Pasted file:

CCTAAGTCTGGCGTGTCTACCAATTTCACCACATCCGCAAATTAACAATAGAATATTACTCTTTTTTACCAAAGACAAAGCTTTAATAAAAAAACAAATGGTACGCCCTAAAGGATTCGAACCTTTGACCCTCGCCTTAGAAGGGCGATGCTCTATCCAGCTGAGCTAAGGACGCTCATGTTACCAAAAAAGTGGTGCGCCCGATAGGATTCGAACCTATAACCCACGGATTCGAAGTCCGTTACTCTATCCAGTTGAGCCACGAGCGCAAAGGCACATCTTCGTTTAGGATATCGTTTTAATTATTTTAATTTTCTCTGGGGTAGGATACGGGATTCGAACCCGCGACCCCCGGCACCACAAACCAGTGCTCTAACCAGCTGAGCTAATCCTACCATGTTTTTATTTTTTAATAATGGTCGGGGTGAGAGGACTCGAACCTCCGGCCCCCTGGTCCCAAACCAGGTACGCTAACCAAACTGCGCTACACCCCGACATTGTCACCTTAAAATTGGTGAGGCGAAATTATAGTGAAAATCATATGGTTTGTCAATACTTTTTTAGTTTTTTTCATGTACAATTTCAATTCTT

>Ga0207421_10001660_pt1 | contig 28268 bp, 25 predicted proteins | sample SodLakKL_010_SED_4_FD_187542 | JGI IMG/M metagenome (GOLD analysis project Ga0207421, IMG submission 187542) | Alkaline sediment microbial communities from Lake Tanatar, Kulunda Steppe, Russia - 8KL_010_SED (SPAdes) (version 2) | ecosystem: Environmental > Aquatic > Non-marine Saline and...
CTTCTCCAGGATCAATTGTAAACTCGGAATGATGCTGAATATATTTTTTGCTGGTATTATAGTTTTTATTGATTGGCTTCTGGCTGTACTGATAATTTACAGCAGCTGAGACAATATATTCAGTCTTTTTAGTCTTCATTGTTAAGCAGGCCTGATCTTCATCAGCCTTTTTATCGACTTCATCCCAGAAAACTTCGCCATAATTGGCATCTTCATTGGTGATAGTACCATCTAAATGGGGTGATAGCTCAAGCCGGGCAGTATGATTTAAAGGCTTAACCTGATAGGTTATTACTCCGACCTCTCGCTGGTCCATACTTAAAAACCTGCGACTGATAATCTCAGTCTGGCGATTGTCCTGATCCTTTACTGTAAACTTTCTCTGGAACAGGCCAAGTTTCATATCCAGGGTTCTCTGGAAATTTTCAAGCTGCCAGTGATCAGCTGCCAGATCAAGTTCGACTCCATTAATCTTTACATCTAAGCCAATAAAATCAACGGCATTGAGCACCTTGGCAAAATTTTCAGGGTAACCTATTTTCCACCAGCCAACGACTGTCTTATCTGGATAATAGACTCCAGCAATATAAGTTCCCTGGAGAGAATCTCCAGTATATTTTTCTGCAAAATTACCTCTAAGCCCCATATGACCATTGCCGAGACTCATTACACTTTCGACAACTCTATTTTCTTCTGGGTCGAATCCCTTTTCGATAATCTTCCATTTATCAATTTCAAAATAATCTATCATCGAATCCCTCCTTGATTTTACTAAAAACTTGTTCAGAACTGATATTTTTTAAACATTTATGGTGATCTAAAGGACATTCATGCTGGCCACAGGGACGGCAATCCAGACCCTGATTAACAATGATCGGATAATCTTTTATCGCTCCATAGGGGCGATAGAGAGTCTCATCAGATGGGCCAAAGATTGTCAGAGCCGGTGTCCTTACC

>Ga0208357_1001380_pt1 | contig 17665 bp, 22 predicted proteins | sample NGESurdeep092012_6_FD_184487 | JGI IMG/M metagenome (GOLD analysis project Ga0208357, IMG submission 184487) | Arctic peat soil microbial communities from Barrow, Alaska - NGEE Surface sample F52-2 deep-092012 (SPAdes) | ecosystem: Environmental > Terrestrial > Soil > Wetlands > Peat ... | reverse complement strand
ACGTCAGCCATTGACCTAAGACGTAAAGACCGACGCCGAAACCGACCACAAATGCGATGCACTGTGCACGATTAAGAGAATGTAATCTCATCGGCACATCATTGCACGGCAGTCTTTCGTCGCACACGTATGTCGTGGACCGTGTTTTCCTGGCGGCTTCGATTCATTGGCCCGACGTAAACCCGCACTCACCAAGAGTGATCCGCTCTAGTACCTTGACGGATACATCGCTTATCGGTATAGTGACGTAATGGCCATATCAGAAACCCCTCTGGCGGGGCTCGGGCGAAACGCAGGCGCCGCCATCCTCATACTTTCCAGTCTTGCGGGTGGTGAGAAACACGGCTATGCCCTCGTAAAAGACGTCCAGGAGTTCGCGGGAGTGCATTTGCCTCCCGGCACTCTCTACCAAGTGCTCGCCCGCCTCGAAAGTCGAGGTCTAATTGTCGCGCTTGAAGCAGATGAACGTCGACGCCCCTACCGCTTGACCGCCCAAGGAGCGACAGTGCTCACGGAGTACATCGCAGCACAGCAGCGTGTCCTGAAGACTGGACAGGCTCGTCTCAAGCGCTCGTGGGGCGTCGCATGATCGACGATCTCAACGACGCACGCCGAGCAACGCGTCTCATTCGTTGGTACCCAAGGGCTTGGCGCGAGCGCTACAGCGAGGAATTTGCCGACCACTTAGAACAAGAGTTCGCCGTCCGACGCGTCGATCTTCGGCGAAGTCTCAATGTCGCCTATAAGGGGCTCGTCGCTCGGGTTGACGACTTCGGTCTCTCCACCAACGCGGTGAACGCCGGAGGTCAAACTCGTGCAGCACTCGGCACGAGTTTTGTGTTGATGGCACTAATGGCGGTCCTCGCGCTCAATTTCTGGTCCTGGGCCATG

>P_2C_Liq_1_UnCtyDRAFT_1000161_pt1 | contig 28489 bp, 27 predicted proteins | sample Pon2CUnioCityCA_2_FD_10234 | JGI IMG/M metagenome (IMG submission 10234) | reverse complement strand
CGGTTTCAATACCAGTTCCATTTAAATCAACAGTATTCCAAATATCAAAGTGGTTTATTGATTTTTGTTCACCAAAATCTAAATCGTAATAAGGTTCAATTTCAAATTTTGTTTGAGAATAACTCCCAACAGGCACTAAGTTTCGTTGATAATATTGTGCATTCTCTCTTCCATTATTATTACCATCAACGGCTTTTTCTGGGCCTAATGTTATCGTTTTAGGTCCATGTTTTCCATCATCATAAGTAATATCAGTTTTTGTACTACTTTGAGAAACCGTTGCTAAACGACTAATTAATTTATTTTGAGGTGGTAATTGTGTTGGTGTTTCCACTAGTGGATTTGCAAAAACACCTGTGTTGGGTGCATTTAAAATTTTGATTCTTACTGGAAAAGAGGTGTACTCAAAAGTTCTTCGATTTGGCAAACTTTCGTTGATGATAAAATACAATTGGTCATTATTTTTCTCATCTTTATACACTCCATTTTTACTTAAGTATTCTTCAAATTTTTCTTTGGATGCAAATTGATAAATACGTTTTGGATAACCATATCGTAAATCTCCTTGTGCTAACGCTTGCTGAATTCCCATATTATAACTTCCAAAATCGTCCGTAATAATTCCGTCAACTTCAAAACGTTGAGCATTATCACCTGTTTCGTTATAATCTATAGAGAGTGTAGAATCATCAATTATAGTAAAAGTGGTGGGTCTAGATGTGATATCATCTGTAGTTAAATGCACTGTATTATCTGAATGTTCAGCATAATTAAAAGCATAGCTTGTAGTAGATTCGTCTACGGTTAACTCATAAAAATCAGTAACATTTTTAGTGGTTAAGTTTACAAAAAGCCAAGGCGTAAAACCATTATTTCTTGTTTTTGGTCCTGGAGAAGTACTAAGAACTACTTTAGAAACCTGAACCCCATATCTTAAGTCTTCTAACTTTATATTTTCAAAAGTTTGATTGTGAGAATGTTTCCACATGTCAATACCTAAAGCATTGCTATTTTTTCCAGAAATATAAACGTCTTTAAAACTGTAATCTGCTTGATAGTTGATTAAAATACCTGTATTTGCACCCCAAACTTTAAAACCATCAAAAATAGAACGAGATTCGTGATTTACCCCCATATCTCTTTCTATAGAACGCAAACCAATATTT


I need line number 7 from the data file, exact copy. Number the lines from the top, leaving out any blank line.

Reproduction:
CGGTTTCAATACCAGTTCCATTTAAATCAACAGTATTCCAAATATCAAAGTGGTTTATTGATTTTTGTTCACCAAAATCTAAATCGTAATAAGGTTCAATTTCAAATTTTGTTTGAGAATAACTCCCAACAGGCACTAAGTTTCGTTGATAATATTGTGCATTCTCTCTTCCATTATTATTACCATCAACGGCTTTTTCTGGGCCTAATGTTATCGTTTTAGGTCCATGTTTTCCATCATCATAAGTAATATCAGTTTTTGTACTACTTTGAGAAACCGTTGCTAAACGACTAATTAATTTATTTTGAGGTGGTAATTGTGTTGGTGTTTCCACTAGTGGATTTGCAAAAACACCTGTGTTGGGTGCATTTAAAATTTTGATTCTTACTGGAAAAGAGGTGTACTCAAAAGTTCTTCGATTTGGCAAACTTTCGTTGATGATAAAATACAATTGGTCATTATTTTTCTCATCTTTATACACTCCATTTTTACTTAAGTATTCTTCAAATTTTTCTTTGGATGCAAATTGATAAATACGTTTTGGATAACCATATCGTAAATCTCCTTGTGCTAACGCTTGCTGAATTCCCATATTATAACTTCCAAAATCGTCCGTAATAATTCCGTCAACTTCAAAACGTTGAGCATTATCACCTGTTTCGTTATAATCTATAGAGAGTGTAGAATCATCAATTATAGTAAAAGTGGTGGGTCTAGATGTGATATCATCTGTAGTTAAATGCACTGTATTATCTGAATGTTCAGCATAATTAAAAGCATAGCTTGTAGTAGATTCGTCTACGGTTAACTCATAAAAATCAGTAACATTTTTAGTGGTTAAGTTTACAAAAAGCCAAGGCGTAAAACCATTATTTCTTGTTTTTGGTCCTGGAGAAGTACTAAGAACTACTTTAGAAACCTGAACCCCATATCTTAAGTCTTCTAACTTTATATTTTCAAAAGTTTGATTGTGAGAATGTTTCCACATGTCAATACCTAAAGCATTGCTATTTTTTCCAGAAATATAAACGTCTTTAAAACTGTAATCTGCTTGATAGTTGATTAAAATACCTGTATTTGCACCCCAAACTTTAAAACCATCAAAAATAGAACGAGATTCGTGATTTACCCCCATATCTCTTTCTATAGAACGCAAACCAATATTT